VISUALS OF MIXES
Some to Look at
Some to Watch and Listen to at the same time
Visuals of Mixes
in Real Time
(If you really want to have fun, plug in to your stereo or headphones
so you can hear the stereo spread you are seeing)
Panning = left/right; Volume = front/back; Pitch or Frequency = up/down height
About 25 songs, each approximately 15 seconds, showing mixes of a wide range of styles of music, different classic structures of mixes, and some visuals in real time.
Although this is one of the earlier demos (some of the graphics aren’t as slick)
it gives an incredible perspective on all the styles of mixes for different types of music.
“Blinded Me with Science” by Thomas Dolby – Full Song
“Blinded Me with Science” by Thomas Dolby – Reverb Mix and 3D Version
“I’m With You” by Avril Lavigne
“Video” by India Arie
“Beautiful” by Christina Aguilera
“Don’t Know Why” by Norah Jones
The visuals don’t flash, but they do change from section to section to show the mix changes.
“The Way You Move” by Outkast
GRAPHICS OF MIXES
The following are an assortment of Mixes from “The Art Of Mixing”.
Take a look and see how the mixing technique varies for different styles of music.
Techno Dance Mix
Two Kick Drums — Large 808 Kick Drum and smaller normal Kick without a lot of high end on it.
Notice the low Bass spread completely left and right.
Long Delays all over the place on the Synth, Keyboards, and Hi Synth parts.
Also notice the really high frequency Flanged Strings spread in stereo with Fattening at the top.
Big Band Mix
“Sledgehammer” by Peter Gabriel
“She Blinded Me with Science” by Thomas Dolby
Listen and Watch the full song above
The alarm clock section in “Time” by Pink Floyd from “Dark Side of the Moon”
A full Orchestra
Note the left to right panning placed exactly as they setup on stage
Alternative Rock Mix
New Age Mix
Heavy Metal Mix
5.1 SURROUND SOUND MIXES
5.1 Surround Mix with very few instruments
The problem that arises is that you have so much space to mix in that the instruments can easily
seem to be way too far apart from each other. Therefore, you often have to use less of your mixing space
(or use Fattening if it happens to be appropriate for the style of music and song)
5.1 Surround Mix spread throughout the room
Even with this many sounds notice that the space still seems somewhat empty.
5.1 Surround Mix of an A Capella Vocal Group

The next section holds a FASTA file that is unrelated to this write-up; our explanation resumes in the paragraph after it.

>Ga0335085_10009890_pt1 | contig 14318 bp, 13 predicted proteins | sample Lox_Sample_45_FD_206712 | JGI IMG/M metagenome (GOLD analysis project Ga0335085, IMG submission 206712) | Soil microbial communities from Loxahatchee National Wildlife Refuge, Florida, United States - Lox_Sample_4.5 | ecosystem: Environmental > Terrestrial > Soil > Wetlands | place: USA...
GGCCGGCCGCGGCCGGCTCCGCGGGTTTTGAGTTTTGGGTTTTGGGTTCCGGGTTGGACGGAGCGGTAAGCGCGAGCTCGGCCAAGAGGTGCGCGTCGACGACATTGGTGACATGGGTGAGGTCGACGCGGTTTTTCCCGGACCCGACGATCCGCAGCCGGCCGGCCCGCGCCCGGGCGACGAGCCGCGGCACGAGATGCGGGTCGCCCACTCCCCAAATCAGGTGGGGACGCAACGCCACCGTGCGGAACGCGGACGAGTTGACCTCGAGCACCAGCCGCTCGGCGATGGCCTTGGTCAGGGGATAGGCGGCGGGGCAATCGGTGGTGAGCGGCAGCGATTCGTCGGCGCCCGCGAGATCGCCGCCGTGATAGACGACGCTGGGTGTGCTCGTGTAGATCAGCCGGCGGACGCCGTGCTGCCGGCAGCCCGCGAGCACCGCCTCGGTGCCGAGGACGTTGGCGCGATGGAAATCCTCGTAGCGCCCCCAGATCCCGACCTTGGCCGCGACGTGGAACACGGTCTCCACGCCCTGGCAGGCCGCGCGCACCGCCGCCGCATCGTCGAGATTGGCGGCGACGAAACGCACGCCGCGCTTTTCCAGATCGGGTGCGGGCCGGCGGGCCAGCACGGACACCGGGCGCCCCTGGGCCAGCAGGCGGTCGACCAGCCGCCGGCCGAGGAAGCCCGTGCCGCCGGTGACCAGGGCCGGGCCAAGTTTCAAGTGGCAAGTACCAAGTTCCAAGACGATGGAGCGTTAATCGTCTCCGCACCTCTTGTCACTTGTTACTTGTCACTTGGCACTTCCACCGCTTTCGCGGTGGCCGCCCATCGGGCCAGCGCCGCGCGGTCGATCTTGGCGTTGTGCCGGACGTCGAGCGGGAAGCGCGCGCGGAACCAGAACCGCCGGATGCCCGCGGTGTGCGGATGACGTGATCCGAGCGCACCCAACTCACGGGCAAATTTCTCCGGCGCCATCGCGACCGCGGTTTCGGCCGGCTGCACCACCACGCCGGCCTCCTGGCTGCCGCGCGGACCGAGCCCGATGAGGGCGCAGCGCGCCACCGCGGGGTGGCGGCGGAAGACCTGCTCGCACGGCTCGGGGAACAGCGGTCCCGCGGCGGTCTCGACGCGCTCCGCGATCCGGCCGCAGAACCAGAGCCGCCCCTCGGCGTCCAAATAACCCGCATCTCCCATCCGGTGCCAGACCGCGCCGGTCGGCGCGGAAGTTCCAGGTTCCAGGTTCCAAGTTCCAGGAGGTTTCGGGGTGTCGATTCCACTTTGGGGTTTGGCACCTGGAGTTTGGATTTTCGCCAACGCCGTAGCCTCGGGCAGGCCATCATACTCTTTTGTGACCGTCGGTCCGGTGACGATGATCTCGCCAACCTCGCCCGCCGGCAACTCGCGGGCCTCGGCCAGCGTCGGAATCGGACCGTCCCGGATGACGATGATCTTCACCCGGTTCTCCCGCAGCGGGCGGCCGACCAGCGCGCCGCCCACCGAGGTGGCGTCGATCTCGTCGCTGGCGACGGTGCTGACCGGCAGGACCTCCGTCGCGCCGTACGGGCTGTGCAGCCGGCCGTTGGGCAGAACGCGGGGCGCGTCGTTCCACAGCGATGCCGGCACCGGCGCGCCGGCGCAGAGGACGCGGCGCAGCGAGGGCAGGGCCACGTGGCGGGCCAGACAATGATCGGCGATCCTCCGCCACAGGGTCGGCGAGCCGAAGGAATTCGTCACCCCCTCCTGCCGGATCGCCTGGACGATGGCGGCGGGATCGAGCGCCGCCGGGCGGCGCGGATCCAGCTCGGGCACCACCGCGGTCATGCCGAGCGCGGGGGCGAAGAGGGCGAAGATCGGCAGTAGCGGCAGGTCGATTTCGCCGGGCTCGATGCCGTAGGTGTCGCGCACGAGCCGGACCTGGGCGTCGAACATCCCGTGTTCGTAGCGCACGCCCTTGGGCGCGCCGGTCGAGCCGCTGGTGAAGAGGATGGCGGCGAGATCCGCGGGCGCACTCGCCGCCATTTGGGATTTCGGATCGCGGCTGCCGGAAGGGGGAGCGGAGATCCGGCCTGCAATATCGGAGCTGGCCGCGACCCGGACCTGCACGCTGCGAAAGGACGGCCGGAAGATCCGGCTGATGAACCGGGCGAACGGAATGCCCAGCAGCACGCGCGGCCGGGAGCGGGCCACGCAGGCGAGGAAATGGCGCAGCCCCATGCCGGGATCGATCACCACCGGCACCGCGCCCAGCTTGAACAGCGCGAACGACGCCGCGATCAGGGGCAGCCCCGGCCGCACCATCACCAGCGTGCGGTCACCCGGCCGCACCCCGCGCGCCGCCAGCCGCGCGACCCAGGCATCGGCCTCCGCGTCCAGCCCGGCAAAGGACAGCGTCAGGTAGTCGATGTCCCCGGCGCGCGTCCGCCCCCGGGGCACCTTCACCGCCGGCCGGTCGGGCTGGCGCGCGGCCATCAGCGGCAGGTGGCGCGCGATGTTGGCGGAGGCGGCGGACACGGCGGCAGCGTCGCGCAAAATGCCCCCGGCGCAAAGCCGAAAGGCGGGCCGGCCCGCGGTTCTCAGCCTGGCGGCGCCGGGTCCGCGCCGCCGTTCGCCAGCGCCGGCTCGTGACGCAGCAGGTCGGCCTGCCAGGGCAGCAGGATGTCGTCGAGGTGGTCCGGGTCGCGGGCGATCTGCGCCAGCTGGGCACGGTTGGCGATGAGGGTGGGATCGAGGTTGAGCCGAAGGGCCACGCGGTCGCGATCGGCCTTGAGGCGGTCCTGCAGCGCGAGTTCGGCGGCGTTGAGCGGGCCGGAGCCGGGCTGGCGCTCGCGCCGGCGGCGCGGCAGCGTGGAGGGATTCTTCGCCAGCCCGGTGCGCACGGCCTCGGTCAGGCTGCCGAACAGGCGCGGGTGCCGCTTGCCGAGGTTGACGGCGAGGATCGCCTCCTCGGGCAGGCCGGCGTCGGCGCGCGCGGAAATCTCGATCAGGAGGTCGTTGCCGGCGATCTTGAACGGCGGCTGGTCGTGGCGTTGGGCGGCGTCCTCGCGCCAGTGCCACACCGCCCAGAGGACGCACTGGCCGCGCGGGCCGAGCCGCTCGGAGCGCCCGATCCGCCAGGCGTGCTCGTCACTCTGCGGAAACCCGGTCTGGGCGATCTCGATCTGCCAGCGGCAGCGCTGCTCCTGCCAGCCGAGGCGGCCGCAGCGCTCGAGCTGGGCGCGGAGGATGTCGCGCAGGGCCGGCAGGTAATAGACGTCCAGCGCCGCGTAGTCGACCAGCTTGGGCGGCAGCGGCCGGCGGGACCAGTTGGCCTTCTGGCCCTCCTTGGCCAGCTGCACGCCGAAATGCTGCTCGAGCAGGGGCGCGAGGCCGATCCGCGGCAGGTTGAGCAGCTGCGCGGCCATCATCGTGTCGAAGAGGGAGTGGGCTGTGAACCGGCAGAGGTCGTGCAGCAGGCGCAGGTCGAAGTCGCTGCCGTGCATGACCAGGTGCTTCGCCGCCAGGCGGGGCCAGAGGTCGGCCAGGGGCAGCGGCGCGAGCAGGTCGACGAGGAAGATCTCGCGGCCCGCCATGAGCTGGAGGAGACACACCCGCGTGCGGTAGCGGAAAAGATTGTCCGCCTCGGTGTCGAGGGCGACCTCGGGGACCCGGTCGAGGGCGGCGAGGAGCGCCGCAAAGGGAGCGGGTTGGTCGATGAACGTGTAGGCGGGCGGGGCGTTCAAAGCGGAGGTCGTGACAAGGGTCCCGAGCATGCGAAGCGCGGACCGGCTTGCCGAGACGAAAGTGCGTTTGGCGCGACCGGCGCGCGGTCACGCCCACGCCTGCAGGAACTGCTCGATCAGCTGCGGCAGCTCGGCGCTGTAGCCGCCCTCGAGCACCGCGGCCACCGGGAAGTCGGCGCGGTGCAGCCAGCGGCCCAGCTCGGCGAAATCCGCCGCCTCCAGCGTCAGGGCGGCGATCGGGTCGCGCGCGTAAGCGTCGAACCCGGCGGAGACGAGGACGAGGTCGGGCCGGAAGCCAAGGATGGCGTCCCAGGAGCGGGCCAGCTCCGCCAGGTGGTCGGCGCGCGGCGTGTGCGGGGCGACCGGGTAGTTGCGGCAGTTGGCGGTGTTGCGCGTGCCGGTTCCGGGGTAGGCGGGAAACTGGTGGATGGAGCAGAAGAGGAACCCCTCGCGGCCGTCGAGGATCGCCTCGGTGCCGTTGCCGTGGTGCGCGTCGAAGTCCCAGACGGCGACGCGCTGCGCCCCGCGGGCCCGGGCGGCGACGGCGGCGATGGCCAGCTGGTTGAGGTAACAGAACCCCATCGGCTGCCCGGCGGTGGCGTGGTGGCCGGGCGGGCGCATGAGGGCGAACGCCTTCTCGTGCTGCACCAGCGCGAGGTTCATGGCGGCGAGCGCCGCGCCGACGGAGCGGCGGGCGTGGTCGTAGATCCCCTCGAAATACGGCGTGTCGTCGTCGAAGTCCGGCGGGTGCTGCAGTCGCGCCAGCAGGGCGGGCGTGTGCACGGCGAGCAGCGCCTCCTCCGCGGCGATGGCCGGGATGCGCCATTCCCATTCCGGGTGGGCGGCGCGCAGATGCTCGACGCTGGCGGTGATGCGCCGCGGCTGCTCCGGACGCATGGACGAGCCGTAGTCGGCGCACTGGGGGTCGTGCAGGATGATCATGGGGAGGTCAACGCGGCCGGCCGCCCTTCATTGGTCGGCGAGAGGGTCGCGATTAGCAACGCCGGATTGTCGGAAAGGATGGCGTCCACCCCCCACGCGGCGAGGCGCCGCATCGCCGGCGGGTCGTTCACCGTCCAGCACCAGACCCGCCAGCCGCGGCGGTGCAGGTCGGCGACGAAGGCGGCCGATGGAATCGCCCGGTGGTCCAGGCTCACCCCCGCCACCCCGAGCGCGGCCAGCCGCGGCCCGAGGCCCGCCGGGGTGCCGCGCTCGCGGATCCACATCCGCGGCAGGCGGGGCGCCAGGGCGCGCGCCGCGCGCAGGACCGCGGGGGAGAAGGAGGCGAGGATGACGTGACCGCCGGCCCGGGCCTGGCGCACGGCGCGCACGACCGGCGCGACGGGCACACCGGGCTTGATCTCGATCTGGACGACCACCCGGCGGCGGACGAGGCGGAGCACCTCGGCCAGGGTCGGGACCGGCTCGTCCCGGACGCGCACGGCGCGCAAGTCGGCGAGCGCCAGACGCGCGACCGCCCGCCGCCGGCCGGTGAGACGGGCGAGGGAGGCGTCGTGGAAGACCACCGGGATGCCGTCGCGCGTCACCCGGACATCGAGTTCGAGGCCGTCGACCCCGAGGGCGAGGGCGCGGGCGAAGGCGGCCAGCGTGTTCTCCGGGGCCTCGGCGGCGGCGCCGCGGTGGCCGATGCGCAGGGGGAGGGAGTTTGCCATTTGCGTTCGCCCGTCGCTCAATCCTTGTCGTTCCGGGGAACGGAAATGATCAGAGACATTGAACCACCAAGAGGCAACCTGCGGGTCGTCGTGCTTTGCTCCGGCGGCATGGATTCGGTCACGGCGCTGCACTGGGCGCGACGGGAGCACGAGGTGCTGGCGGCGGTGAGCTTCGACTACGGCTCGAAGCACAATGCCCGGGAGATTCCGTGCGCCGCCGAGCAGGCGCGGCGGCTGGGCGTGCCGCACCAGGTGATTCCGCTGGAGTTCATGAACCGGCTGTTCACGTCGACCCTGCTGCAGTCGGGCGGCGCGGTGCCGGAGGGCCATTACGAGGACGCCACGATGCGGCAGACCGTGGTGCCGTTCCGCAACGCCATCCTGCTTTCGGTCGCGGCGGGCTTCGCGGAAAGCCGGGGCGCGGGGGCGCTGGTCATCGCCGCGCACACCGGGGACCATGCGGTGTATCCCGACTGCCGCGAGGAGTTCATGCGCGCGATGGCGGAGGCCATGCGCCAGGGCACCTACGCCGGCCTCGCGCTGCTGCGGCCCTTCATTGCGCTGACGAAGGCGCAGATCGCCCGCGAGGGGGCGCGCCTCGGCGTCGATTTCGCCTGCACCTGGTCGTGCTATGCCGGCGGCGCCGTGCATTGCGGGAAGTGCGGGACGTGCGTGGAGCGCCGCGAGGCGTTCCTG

In my opinion, there is nothing more effective in surround that a Vocal group spread around the room.
Not only does it make you feel like they are in the room, often two parts will pull together just like fattening filling the room with “lines” of sound. Of course, any harmonies are exquisite.
5.1 Surround example of Fattening on various sounds
Using fattening from left to right on sounds spreads them in stereo.
Notice the green sound is only spread from about the middle to the right.
Also notice the phasing over the mixing board also spread left and right.
5.1 Surround Mix of an A Capella Vocal Group with Fattening
When you add fattening to vocals it pulls them together and makes them more homogenous.
In surround this effect creates a much fuller sound.
Fattening can also be added between sounds from front to back instead of left to right as shown here.
5.1 Surround example of Surround Reverb
The effect you see here was created with a Surround Reverb unit — the reverb is spread uniformly throughout the room.
You can simulate the effect by using a normal stereo unit and spreading it throughout all the speakers, but it will never sound as natural.
5.1 Surround example of Reverb on a Vocal
Notice that the vocal is placed right up front and the Reverb is actually in the back.
Many engineers often place the Reverb like this, especially when recreating the Reverb from a live concert.
5.1 Surround example of Fattening throughout the room
Using multiple short delays (less than about 30 milleseconds) you can actually
make a sound be omnipresent throughout the entire room. However , since this one sound
is now taking up so much space you must obviously use it sparingly.
5.1 Surround example of moving a sound in 3D
Obviously, sounds can be moved in three dimensions creating some very intense dynamics that are totally cool if appropriate for the song.